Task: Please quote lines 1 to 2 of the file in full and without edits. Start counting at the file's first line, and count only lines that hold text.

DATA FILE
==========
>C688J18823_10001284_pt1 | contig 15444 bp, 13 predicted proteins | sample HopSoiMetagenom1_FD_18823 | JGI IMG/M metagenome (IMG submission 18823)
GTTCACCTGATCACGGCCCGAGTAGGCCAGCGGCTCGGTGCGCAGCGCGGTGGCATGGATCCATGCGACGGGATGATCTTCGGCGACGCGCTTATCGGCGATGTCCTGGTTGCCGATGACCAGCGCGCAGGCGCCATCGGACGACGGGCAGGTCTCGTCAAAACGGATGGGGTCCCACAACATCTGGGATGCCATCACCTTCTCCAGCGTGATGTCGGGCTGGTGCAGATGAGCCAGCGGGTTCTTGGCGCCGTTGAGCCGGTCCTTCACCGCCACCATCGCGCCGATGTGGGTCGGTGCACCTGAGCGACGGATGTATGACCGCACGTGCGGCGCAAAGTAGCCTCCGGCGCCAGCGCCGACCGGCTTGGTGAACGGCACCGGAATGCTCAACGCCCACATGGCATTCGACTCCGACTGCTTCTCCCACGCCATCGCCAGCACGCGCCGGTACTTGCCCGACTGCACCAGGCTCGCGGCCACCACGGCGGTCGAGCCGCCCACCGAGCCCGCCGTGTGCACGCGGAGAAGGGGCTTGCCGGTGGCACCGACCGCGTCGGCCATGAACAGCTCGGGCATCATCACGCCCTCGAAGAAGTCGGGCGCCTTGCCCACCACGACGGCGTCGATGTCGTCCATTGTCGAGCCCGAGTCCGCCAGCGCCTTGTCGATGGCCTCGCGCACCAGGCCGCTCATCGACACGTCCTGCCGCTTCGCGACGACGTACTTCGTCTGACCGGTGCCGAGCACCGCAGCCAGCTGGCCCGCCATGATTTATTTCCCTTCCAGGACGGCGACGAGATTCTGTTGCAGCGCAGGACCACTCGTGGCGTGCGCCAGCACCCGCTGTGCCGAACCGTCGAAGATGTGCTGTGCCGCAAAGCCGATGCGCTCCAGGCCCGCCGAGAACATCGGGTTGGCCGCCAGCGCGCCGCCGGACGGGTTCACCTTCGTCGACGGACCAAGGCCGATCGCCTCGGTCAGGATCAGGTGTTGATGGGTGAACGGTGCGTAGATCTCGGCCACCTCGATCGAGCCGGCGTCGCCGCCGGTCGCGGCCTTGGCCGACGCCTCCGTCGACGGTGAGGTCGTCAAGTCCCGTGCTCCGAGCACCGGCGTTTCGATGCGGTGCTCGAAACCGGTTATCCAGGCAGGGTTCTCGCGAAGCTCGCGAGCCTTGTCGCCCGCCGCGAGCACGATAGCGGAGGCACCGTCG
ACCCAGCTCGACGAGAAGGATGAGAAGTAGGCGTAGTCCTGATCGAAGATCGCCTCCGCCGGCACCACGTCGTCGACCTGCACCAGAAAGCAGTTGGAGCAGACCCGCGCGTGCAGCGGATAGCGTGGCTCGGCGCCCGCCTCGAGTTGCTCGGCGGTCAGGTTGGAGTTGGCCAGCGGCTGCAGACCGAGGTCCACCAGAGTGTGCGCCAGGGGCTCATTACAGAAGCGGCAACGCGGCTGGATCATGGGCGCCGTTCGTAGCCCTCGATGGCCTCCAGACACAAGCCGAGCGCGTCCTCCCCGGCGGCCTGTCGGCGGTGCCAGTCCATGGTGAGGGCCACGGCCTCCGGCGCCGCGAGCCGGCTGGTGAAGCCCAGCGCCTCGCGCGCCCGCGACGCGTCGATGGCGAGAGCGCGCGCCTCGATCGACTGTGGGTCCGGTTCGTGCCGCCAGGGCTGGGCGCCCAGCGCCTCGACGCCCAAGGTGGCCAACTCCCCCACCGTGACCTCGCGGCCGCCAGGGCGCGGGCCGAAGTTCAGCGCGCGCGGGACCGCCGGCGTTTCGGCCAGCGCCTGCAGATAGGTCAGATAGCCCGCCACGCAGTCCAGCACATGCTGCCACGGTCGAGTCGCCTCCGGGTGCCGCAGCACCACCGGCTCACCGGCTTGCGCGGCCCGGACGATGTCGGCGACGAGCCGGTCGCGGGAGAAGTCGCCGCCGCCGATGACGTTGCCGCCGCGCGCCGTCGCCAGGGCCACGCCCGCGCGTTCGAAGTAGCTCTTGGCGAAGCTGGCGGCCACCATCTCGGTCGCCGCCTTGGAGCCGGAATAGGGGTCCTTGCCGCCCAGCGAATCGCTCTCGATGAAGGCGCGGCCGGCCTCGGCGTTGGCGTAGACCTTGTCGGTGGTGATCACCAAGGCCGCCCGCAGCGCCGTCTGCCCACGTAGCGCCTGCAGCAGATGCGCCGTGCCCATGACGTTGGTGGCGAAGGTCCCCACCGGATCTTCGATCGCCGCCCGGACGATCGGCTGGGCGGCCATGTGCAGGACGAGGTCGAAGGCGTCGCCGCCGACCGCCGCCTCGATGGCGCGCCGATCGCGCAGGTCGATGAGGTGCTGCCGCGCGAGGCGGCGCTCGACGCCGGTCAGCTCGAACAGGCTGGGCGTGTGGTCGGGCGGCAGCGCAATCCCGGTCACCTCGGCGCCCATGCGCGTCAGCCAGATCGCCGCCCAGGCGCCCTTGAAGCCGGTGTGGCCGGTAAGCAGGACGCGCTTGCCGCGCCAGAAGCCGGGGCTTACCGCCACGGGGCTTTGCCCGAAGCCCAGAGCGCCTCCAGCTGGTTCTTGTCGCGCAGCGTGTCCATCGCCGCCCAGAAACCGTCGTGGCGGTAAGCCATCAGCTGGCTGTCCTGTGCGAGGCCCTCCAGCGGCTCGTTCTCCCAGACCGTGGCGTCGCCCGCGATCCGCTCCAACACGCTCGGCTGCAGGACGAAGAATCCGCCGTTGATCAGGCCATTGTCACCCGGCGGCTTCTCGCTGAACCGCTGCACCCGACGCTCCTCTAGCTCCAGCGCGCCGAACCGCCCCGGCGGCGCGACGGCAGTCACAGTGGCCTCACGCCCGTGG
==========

>C688J18823_10001284_pt1 | contig 15444 bp, 13 predicted proteins | sample HopSoiMetagenom1_FD_18823 | JGI IMG/M metagenome (IMG submission 18823)
GTTCACCTGATCACGGCCCGAGTAGGCCAGCGGCTCGGTGCGCAGCGCGGTGGCATGGATCCATGCGACGGGATGATCTTCGGCGACGCGCTTATCGGCGATGTCCTGGTTGCCGATGACCAGCGCGCAGGCGCCATCGGACGACGGGCAGGTCTCGTCAAAACGGATGGGGTCCCACAACATCTGGGATGCCATCACCTTCTCCAGCGTGATGTCGGGCTGGTGCAGATGAGCCAGCGGGTTCTTGGCGCCGTTGAGCCGGTCCTTCACCGCCACCATCGCGCCGATGTGGGTCGGTGCACCTGAGCGACGGATGTATGACCGCACGTGCGGCGCAAAGTAGCCTCCGGCGCCAGCGCCGACCGGCTTGGTGAACGGCACCGGAATGCTCAACGCCCACATGGCATTCGACTCCGACTGCTTCTCCCACGCCATCGCCAGCACGCGCCGGTACTTGCCCGACTGCACCAGGCTCGCGGCCACCACGGCGGTCGAGCCGCCCACCGAGCCCGCCGTGTGCACGCGGAGAAGGGGCTTGCCGGTGGCACCGACCGCGTCGGCCATGAACAGCTCGGGCATCATCACGCCCTCGAAGAAGTCGGGCGCCTTGCCCACCACGACGGCGTCGATGTCGTCCATTGTCGAGCCCGAGTCCGCCAGCGCCTTGTCGATGGCCTCGCGCACCAGGCCGCTCATCGACACGTCCTGCCGCTTCGCGACGACGTACTTCGTCTGACCGGTGCCGAGCACCGCAGCCAGCTGGCCCGCCATGATTTATTTCCCTTCCAGGACGGCGACGAGATTCTGTTGCAGCGCAGGACCACTCGTGGCGTGCGCCAGCACCCGCTGTGCCGAACCGTCGAAGATGTGCTGTGCCGCAAAGCCGATGCGCTCCAGGCCCGCCGAGAACATCGGGTTGGCCGCCAGCGCGCCGCCGGACGGGTTCACCTTCGTCGACGGACCAAGGCCGATCGCCTCGGTCAGGATCAGGTGTTGATGGGTGAACGGTGCGTAGATCTCGGCCACCTCGATCGAGCCGGCGTCGCCGCCGGTCGCGGCCTTGGCCGACGCCTCCGTCGACGGTGAGGTCGTCAAGTCCCGTGCTCCGAGCACCGGCGTTTCGATGCGGTGCTCGAAACCGGTTATCCAGGCAGGGTTCTCGCGAAGCTCGCGAGCCTTGTCGCCCGCCGCGAGCACGATAGCGGAGGCACCGTCG